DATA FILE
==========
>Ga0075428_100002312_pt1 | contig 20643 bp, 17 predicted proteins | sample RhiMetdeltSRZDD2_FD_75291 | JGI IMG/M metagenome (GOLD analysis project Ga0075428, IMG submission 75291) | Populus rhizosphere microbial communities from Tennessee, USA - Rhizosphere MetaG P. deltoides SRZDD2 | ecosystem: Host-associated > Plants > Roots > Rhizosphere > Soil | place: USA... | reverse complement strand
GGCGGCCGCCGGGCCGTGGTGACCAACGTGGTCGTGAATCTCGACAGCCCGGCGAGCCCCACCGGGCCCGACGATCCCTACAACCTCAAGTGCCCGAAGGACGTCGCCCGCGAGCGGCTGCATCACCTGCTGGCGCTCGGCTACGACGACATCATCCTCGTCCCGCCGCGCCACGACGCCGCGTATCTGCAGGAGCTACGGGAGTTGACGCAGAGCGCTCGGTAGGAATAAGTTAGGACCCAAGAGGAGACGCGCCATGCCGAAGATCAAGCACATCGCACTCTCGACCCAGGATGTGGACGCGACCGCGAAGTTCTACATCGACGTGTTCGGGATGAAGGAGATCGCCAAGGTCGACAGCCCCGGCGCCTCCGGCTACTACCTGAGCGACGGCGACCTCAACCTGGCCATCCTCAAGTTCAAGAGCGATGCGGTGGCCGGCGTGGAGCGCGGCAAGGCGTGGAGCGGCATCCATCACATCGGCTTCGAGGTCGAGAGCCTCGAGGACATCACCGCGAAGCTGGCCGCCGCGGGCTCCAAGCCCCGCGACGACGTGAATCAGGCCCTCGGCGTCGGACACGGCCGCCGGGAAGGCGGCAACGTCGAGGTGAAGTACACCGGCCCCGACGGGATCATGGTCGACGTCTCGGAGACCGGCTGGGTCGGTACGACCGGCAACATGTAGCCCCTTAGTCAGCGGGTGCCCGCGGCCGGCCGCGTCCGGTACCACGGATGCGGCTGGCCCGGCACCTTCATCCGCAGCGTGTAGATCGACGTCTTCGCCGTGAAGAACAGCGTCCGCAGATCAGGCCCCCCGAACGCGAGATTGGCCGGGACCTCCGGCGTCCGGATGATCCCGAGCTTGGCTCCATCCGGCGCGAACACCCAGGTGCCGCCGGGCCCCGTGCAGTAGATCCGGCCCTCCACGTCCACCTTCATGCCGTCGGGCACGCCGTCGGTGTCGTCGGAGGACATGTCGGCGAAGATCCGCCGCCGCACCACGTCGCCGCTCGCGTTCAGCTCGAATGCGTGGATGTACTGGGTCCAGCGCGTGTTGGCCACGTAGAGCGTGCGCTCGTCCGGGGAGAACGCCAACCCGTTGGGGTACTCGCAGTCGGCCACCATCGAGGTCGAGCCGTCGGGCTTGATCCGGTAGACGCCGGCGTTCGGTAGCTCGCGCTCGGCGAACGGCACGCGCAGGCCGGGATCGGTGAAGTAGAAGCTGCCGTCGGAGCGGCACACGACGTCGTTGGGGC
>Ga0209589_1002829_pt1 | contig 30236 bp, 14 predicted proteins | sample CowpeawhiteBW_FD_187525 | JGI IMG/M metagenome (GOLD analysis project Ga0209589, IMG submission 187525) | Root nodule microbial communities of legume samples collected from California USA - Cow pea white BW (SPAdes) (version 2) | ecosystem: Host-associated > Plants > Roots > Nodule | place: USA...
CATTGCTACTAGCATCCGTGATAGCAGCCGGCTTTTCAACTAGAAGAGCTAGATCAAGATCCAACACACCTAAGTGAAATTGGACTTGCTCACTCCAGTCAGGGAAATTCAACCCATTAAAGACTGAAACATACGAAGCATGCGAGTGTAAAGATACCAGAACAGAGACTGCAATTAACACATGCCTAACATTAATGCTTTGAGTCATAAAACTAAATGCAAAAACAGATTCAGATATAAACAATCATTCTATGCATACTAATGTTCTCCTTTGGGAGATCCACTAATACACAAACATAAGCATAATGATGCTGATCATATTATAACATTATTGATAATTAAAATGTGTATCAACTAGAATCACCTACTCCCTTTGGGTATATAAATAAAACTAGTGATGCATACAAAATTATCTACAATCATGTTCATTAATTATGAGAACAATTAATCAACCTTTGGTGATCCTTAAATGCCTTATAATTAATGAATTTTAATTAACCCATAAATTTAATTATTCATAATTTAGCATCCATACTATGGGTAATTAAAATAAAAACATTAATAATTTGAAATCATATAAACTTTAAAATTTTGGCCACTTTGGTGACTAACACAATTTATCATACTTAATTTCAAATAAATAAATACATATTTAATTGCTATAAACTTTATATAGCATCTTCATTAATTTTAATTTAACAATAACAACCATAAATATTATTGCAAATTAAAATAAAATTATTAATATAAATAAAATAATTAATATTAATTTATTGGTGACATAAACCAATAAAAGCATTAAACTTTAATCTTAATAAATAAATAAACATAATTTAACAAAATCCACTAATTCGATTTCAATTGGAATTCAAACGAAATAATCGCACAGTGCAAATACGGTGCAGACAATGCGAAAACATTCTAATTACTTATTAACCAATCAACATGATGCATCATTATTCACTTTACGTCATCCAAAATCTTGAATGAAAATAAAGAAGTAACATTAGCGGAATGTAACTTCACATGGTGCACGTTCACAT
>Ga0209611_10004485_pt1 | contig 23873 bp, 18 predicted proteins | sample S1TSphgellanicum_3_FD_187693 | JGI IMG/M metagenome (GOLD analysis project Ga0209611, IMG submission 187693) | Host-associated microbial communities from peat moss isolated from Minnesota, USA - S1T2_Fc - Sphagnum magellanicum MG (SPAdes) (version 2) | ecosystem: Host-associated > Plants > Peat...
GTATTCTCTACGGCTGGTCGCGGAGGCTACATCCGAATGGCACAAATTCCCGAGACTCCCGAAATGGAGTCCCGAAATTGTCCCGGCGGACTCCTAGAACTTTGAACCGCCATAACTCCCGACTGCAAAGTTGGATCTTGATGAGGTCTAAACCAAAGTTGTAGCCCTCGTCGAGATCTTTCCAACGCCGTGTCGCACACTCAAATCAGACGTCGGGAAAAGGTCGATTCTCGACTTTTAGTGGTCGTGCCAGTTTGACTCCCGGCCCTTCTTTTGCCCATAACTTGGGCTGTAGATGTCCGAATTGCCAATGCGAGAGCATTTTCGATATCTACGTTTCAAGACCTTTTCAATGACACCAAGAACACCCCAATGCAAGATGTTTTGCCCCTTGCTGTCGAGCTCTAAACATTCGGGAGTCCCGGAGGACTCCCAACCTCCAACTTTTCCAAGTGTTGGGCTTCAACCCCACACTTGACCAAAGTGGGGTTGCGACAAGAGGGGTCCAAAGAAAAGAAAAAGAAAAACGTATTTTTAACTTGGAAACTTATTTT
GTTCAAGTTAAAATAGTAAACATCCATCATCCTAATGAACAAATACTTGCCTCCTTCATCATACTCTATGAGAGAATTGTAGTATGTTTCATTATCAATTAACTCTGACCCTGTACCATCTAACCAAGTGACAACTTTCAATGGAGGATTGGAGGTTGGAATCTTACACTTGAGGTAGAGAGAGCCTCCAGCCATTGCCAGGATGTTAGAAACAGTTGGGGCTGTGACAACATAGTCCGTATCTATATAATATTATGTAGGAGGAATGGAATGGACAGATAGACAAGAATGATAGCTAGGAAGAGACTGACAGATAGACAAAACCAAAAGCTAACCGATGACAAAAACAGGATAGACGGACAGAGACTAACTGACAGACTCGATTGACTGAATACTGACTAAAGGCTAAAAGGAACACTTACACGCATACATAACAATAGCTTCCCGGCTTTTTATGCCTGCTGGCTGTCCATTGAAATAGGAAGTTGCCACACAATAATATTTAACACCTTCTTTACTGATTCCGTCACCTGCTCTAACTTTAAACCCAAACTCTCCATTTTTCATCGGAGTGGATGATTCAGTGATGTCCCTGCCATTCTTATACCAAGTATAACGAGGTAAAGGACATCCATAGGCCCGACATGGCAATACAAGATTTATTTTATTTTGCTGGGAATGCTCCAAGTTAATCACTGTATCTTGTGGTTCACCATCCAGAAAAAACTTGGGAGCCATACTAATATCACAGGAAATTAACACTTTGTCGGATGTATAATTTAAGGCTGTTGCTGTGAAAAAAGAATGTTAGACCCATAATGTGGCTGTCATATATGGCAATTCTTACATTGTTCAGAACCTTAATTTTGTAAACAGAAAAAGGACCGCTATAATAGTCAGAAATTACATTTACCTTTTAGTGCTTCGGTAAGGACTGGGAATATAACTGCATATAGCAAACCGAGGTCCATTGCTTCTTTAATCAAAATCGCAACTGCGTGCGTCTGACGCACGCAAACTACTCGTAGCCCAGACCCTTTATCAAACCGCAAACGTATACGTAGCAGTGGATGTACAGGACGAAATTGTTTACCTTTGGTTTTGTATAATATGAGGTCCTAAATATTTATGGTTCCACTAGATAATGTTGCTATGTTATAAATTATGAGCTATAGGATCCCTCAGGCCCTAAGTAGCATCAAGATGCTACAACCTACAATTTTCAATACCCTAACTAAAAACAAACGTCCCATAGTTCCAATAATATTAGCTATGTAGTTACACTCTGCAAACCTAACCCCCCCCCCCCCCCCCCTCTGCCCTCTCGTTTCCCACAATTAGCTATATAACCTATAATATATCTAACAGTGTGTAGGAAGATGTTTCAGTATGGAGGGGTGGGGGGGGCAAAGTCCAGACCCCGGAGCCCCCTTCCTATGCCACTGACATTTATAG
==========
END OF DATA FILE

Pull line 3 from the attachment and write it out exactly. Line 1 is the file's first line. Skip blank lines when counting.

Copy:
>Ga0209589_1002829_pt1 | contig 30236 bp, 14 predicted proteins | sample CowpeawhiteBW_FD_187525 | JGI IMG/M metagenome (GOLD analysis project Ga0209589, IMG submission 187525) | Root nodule microbial communities of legume samples collected from California USA - Cow pea white BW (SPAdes) (version 2) | ecosystem: Host-associated > Plants > Roots > Nodule | place: USA...